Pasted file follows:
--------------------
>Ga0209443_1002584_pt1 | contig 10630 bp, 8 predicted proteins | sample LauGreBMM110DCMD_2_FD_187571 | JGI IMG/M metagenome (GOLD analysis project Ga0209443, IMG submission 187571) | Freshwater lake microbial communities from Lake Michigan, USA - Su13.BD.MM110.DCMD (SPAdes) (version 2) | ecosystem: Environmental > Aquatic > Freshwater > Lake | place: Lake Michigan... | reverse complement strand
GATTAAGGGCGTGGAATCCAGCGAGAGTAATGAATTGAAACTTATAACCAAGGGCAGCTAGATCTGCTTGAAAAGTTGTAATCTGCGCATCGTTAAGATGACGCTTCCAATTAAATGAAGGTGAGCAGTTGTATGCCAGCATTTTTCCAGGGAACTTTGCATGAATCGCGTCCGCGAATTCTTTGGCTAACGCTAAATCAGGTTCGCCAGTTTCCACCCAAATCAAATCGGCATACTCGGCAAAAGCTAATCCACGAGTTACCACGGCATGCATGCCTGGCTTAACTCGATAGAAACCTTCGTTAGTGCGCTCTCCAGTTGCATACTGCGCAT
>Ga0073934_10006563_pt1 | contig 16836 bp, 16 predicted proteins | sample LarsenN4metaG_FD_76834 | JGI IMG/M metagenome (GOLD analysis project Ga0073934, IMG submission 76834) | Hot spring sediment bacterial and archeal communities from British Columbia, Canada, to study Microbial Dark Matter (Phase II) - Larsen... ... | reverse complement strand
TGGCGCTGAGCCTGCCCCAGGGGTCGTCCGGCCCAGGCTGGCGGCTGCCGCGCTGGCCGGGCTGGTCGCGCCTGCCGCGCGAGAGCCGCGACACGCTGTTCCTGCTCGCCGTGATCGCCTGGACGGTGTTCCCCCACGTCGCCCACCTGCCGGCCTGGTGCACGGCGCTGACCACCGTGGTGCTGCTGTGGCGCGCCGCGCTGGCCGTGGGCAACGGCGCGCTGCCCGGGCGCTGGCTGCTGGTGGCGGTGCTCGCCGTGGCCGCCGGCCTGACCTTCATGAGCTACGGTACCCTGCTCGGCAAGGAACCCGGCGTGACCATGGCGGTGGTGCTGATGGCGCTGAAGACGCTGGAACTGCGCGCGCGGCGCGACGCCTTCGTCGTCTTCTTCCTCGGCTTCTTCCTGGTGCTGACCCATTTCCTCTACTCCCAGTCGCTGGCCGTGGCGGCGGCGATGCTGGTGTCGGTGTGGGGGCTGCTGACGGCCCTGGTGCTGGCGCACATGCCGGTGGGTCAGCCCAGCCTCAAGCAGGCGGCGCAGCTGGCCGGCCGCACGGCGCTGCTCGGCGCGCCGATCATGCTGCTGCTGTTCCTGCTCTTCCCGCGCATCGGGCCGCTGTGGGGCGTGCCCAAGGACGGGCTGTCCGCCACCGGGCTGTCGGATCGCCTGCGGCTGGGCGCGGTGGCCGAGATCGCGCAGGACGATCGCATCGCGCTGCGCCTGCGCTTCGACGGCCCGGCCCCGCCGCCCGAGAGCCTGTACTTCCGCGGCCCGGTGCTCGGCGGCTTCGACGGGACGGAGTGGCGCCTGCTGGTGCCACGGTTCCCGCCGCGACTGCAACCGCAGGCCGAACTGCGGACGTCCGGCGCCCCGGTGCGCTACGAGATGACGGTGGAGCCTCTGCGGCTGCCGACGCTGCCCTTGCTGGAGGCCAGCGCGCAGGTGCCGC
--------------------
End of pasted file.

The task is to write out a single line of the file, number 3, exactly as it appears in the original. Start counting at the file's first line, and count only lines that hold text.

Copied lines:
>Ga0073934_10006563_pt1 | contig 16836 bp, 16 predicted proteins | sample LarsenN4metaG_FD_76834 | JGI IMG/M metagenome (GOLD analysis project Ga0073934, IMG submission 76834) | Hot spring sediment bacterial and archeal communities from British Columbia, Canada, to study Microbial Dark Matter (Phase II) - Larsen... ... | reverse complement strand